Faythe Levine, 2021
Faythe Levine (she/her) is a creative laborer and has been in service to the arts for over twenty years advocating for creativity to be used as a vehicle to build community, personal independence and empowerment. Motivated by reimagining archives and collections through a queer feminist lens, her practice intersects with curatorial projects, consulting, writing, documentary film, and happenings. Levine’s core belief that visual culture is a conduit for radical change and generative dialog can perpetuate momentum towards a future that holds space for collaboration, transparency, accountability and complexity.
Levine has worked in both traditional and DIY spaces. She recently left her position at the John Michael Kohler Arts Center as director of the Arts/Industry program (2017-2021) where she was responsible for the development and administration of the residency hosted at Kohler Co. and curating related exhibitions and projects at the Arts Center and Art Preserve in Sheboygan, WI. She has worked as a freelance artist and curator for the past ten years including Ruffles, Repair & Ritual; at the Wedding Cake House with the support of the Warhol Foundation, 2019; For Hire: Contemporary Sign Painting in America, Houston Center for Contemporary Craft, 2017; Counter Craft: Voices of the Indie Craft Community, Fuller Craft Museum, 2016; and Craftivism, UW-Green Bay Lawton Gallery, 2008. She also curated two non-traditional gallery spaces in Milwaukee, Wisconsin; Sky High Gallery (2010-2014) and Paper Boat Gallery (2005-2009) that focused on collaborations with emerging artists from around the United States. Levine was the founder and director of Milwaukee’s premier maker fair, Art vs. Craft (2004-2014) that annually drew thousands of visitors.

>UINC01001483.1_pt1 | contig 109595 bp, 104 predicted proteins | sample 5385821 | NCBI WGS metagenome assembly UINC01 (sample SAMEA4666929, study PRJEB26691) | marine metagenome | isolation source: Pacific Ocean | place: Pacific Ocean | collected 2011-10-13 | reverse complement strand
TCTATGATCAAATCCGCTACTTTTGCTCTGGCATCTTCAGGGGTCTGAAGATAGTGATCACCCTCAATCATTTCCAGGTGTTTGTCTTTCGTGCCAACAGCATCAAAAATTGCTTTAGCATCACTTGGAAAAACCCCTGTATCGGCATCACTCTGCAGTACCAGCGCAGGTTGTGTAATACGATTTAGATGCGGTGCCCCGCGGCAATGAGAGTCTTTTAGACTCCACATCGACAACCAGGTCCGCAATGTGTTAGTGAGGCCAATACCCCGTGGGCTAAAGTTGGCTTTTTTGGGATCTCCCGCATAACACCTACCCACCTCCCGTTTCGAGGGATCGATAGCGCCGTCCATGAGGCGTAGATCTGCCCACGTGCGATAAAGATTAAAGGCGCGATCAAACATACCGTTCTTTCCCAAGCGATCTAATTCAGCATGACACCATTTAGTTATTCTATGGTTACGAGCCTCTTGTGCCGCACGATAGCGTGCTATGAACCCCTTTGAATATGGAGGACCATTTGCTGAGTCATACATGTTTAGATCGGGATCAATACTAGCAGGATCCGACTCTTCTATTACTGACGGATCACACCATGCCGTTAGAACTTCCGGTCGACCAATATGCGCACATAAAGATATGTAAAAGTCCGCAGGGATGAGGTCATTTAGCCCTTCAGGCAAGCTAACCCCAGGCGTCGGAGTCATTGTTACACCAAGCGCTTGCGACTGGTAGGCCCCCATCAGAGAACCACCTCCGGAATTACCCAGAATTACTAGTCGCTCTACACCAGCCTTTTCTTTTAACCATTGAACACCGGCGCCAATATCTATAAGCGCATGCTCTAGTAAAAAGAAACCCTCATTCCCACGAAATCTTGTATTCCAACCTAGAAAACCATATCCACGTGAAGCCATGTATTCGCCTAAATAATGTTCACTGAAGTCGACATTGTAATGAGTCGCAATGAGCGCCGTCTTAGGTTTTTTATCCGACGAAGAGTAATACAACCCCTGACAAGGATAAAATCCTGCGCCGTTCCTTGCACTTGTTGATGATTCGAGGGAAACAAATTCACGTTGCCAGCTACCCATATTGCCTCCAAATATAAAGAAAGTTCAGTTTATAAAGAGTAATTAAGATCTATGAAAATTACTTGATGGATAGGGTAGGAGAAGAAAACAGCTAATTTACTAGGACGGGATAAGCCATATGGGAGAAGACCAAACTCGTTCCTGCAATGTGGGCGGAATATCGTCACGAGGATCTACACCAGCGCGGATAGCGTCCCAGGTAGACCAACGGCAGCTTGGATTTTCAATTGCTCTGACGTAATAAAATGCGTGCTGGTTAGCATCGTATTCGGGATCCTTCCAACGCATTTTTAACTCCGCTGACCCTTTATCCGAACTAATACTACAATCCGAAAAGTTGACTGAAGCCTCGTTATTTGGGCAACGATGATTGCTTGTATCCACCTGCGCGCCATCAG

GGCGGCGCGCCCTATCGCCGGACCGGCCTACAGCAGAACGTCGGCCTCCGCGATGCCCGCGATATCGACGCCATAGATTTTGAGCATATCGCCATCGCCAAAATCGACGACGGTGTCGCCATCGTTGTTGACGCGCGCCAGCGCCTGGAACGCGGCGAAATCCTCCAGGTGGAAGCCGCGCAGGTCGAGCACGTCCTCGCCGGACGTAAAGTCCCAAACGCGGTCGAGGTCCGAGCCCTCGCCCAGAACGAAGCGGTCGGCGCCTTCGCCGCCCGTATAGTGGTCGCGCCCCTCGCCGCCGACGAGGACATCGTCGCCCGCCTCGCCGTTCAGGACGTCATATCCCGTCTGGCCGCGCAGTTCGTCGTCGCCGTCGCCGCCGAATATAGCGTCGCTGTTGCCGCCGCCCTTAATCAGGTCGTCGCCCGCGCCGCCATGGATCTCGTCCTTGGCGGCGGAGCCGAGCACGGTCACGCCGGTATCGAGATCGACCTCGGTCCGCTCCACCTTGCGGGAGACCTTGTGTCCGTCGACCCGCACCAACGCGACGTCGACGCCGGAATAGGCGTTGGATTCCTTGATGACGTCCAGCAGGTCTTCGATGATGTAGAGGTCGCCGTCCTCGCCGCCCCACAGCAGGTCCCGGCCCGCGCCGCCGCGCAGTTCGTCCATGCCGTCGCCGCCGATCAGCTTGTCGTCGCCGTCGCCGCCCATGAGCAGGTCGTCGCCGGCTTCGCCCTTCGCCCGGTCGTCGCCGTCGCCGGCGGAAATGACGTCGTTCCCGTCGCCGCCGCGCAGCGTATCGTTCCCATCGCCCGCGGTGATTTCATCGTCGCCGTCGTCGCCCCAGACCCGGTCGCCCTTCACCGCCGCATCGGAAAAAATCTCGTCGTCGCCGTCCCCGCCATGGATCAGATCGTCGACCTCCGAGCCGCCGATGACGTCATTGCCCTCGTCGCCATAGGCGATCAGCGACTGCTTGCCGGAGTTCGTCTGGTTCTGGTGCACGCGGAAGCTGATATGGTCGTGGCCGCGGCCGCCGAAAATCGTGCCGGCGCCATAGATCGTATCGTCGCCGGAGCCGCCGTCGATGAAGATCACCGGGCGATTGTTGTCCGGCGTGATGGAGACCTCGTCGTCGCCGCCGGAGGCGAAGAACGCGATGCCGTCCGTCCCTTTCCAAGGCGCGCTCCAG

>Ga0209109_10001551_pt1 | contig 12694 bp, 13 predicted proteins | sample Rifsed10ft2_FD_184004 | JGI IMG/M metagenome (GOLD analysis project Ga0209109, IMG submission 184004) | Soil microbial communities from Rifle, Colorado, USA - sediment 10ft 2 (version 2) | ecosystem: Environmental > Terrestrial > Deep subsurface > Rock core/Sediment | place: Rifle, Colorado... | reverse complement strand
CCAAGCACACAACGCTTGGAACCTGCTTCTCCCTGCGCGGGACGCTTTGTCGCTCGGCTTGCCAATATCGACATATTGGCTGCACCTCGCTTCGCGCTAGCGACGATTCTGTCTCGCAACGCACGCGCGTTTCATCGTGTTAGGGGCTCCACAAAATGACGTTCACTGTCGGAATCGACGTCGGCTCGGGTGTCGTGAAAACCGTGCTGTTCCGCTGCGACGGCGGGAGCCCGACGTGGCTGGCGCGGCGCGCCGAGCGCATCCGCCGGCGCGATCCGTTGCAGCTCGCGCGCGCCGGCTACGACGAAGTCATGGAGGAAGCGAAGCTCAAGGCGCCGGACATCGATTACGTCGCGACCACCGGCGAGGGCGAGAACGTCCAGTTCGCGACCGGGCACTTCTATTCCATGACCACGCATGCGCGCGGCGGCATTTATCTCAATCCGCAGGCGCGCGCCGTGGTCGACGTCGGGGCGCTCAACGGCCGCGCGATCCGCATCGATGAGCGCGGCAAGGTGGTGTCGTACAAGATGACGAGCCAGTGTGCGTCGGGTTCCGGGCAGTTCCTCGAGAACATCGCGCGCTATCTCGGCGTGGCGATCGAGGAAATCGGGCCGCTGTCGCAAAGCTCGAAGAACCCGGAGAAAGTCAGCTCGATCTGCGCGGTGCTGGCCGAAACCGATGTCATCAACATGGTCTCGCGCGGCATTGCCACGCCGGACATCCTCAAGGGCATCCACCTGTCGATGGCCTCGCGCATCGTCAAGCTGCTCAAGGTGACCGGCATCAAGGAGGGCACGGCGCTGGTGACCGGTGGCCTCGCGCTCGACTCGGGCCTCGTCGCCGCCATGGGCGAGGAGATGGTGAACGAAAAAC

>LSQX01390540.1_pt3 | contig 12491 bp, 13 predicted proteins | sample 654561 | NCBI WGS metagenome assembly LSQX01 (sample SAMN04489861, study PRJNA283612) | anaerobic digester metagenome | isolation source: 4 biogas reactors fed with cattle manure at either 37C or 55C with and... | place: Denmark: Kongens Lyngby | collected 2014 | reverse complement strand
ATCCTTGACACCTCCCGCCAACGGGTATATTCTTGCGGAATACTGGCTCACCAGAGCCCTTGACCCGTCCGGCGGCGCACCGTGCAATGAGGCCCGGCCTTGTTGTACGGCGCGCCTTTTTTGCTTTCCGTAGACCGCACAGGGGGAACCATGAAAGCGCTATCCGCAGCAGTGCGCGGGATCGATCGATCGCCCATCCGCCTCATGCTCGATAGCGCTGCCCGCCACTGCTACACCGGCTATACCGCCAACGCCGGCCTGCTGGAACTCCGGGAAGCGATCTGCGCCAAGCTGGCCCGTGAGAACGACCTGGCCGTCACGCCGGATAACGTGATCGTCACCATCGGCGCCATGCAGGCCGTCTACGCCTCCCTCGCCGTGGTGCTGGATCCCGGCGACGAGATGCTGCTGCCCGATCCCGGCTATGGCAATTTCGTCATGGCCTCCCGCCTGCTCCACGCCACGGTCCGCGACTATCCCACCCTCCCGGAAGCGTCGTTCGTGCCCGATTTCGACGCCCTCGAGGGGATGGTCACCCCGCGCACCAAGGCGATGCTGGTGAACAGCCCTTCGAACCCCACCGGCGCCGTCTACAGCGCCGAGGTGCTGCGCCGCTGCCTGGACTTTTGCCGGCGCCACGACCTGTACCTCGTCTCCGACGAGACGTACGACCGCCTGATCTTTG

Her most widely known projects, Sign Painters (2013) and Handmade Nation: The Rise of DIY Art, Craft and Design (2009), both feature length documentaries with accompanying books published by Princeton Architectural Press, have toured extensively in venues such as the Renwick Gallery of the Smithsonian Institution, Brooklyn Museum, Museum of Arts and Design, Yerba Buena Center for the Arts, and the Victoria and Albert Museum.